Overview and Ecosystem Characteristics:
predominantly lies in the community of Bolton,
with extensions into Lancaster and Harvard. Located in the Southern
New England Coastal Plains and Hills ecoregion of central Massachusetts,
the Still River flows into the mainstem Nashua River at the intersection
of Harvard and Lancaster just north of the Bolton town line. Routes
117 and 110 travel through this subbasin.
The Coastal Plains and Hills ecoregion is an
area with generally similar soils, vegetation, shape of the land,
and especially, cool climate and bedrock geology (glacial tills
and outwash deposits). Streamflow, as in most of New England, has
significant seasonal changes2.
The eastern boundary of this subbasin forms a north-south running
A portion of the Central Nashua River Valley Area of Critical Environmental
Concern (ACEC) currently the only ACEC in the Nashua River
watershed falls along the entire western boundary of this
subbasin in Bolton and Lancaster.
Land Ownership and
Patterns: The land-use pattern is 49%
forest (hardwood mixed with softwood) or wetland. Low-density residential
settlement as well as concentrated settlements and strip development
located near town centers and along major roads account for 17%
residential use. 22% of total land area is agriculture and/or open
space. Additionally, there are a number of gravel pits. Nashoba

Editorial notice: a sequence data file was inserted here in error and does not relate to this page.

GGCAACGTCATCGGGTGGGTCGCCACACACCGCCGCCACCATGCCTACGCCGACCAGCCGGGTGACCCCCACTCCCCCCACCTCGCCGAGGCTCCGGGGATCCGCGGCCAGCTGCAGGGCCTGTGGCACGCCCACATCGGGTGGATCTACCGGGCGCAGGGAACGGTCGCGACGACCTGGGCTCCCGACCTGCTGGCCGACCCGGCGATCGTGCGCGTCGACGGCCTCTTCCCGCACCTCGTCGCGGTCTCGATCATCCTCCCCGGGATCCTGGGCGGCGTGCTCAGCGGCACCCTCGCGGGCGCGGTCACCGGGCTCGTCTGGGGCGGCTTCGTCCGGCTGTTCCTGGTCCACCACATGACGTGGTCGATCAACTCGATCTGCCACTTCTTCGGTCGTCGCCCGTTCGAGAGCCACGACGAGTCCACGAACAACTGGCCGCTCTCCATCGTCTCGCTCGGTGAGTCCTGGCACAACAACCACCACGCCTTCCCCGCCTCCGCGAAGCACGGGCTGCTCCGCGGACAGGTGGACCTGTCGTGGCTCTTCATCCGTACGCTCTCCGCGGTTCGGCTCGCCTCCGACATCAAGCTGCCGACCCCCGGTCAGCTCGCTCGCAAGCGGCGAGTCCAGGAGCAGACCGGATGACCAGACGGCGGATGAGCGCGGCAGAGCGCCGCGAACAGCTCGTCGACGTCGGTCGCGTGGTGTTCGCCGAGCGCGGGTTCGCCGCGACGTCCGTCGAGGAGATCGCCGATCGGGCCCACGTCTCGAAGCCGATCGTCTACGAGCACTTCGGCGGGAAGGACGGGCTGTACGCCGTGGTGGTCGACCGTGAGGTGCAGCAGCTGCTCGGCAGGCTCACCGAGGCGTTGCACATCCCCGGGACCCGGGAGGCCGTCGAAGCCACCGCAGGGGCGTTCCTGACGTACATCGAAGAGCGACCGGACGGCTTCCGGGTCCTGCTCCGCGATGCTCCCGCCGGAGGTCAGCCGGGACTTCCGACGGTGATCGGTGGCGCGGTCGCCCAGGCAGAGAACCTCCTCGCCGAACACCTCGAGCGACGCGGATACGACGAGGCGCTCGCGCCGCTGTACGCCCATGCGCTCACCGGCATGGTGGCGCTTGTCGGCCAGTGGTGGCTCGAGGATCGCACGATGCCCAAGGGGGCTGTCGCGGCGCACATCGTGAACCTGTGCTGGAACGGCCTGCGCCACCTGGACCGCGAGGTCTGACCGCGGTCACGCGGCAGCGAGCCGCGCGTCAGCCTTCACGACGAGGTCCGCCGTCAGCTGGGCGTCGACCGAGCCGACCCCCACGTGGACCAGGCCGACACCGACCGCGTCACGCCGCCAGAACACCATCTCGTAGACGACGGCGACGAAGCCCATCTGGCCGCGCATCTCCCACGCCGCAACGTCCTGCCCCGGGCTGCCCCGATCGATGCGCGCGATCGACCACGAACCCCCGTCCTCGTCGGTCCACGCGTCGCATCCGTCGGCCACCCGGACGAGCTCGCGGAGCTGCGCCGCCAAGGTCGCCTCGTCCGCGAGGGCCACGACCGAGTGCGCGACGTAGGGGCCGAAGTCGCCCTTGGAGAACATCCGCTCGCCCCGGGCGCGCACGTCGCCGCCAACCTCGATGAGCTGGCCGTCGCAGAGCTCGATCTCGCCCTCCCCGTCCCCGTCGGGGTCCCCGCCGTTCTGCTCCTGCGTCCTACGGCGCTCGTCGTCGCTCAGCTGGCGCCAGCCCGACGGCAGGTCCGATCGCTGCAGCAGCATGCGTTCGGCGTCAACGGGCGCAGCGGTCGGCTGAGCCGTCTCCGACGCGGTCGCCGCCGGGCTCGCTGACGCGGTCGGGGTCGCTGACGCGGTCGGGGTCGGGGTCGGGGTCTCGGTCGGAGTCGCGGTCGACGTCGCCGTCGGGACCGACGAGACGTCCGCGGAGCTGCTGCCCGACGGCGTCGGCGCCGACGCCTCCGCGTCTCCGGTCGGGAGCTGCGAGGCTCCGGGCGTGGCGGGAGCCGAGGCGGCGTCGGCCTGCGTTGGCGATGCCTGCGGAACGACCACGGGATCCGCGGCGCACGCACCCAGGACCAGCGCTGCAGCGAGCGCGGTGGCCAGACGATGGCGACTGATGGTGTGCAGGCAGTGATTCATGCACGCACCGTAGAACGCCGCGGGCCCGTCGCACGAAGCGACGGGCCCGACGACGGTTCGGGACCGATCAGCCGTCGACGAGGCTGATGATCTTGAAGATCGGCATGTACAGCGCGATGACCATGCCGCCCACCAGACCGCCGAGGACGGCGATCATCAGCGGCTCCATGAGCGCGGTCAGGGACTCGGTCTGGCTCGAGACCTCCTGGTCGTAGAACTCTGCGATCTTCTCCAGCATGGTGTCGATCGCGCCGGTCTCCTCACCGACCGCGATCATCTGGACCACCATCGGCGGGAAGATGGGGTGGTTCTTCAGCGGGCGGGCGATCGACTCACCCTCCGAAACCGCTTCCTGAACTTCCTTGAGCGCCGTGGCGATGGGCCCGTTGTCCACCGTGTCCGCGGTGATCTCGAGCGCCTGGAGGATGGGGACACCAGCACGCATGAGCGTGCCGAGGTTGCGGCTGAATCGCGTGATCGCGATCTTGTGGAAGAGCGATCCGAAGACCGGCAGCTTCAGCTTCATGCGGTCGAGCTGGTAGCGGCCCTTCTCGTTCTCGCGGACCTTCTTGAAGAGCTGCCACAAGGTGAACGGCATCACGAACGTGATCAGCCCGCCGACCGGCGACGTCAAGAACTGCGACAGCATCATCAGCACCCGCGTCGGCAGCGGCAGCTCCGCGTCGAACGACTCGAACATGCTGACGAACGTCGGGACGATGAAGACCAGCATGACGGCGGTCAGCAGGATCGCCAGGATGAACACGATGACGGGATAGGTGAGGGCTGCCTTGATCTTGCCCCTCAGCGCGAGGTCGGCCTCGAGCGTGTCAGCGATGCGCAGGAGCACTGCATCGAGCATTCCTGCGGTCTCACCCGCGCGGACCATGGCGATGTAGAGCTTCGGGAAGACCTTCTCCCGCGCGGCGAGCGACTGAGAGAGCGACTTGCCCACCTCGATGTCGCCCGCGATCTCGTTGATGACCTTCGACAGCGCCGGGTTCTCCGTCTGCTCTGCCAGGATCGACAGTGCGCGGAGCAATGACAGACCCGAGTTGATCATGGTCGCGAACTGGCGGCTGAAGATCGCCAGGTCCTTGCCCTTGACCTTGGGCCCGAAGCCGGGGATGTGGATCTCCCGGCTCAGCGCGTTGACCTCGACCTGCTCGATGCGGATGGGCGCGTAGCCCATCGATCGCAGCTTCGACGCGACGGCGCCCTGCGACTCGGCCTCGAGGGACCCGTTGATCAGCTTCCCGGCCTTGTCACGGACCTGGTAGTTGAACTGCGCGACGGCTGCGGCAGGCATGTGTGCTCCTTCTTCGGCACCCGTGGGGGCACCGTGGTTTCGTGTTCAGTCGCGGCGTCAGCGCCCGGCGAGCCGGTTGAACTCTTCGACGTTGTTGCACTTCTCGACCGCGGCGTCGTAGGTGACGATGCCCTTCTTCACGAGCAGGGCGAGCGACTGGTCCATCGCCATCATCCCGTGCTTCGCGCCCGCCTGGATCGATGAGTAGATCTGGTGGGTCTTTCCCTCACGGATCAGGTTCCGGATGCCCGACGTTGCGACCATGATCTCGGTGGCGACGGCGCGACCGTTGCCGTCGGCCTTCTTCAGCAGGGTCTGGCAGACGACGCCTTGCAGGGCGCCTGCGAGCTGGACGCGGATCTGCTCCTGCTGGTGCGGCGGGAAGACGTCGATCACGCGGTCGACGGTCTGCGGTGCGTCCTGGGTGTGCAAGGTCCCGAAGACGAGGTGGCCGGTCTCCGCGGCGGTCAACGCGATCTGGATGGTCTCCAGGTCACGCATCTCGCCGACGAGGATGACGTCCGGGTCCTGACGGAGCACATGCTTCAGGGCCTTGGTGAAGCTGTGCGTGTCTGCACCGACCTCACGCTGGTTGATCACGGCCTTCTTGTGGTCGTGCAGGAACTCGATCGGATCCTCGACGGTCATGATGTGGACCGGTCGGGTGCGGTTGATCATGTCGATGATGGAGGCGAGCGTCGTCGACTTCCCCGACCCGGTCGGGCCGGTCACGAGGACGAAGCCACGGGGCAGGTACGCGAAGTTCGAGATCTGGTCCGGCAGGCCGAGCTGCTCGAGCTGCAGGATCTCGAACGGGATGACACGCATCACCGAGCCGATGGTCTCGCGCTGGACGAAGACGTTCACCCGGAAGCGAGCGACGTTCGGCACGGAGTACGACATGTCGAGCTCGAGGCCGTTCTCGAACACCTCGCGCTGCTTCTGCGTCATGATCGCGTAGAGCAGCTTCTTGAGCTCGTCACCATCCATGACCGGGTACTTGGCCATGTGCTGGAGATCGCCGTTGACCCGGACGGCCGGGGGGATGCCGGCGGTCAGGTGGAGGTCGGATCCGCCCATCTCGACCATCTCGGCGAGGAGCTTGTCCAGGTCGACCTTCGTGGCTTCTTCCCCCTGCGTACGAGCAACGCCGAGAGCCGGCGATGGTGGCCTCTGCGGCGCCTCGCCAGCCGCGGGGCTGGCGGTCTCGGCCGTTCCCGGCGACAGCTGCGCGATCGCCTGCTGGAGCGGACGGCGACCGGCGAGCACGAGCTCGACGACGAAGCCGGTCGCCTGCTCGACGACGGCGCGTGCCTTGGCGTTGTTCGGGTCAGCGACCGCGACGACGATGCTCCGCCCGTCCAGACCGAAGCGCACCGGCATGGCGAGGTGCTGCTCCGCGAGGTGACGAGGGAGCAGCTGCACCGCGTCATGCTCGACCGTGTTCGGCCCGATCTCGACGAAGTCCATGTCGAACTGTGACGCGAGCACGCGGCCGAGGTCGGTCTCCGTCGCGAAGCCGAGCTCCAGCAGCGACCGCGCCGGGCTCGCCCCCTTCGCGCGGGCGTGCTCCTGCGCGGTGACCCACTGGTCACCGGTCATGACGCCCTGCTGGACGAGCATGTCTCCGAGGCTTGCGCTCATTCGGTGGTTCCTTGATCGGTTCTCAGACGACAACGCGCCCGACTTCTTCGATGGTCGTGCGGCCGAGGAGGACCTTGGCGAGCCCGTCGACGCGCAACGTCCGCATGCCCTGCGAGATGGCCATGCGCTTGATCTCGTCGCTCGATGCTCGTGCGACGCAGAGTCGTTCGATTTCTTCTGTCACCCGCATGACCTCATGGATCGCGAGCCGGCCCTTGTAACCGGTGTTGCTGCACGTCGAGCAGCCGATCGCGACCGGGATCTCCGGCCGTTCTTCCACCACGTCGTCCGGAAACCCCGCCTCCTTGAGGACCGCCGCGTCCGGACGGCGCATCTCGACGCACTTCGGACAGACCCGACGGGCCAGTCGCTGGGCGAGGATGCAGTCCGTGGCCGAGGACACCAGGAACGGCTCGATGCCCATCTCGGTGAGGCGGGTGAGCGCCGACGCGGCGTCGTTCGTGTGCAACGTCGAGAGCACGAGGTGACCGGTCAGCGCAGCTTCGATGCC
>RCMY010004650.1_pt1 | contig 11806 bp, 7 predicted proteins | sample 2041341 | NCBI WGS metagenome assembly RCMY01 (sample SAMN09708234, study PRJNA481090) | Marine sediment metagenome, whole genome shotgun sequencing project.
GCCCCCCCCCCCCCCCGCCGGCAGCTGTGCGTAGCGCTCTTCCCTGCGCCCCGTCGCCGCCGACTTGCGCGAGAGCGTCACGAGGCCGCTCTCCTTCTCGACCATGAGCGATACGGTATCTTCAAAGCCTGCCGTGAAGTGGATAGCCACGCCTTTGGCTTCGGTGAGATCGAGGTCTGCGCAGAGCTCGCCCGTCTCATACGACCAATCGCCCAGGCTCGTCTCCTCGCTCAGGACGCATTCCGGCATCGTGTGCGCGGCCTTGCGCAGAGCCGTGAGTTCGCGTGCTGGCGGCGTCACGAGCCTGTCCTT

Regional High School, International Golf Course and the Lancaster
Prison are three large institutions in this subbasin.
Indeed, a low percentage (8%) of total impervious
namely, paved areas such as streets, driveways, and parking
lots for this subbasin indicates that issues of compromisestormwater
and other non-point sources of contaminants5
(for example: pesticides, fertilizers, oils, asphalt, pet wastes,
salt, sediment, human litter and other debris) are not an immediate
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Major Water Resource
Issues: A large high-yield aquifer running
in a north-south direction underlies much of this subbasin. The
Still River is classified as a Class B*
waterbody. Major waterbodies in this subbasin are the Still River
and its associated small feeder streams, marshes and small oxbow
lakes. There are neither any NPDES* permits nor registered water
withdrawals permits in the subbasin. In years past, the NRWA conducted
water quality monitoring sampling (fecal coliform bacteria, pH or
DO samples) in the Still River. NRWA's data indicated low dissolved
oxygen levels as is typical for the entire Nashua River system.
Polluted runoff and sedimentation is an increasingly serious issue
in rapidly developing communities
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Priority Habitat Areas: The largest permanently
protected block in this subbasin is the Bolton Flats Wildlife Management
Area (WMA) through which the subbasin boundary runs. The nearly
1,000 acre largely trail-less Bolton Flats WMA consisting
of level agricultural fields interspersed with hedgerows, floodplain
hardwoods and wetlands shrubs is also a designated Watchable
Wildlife Viewing Area6.
The area is of special interest for the great variety of birds it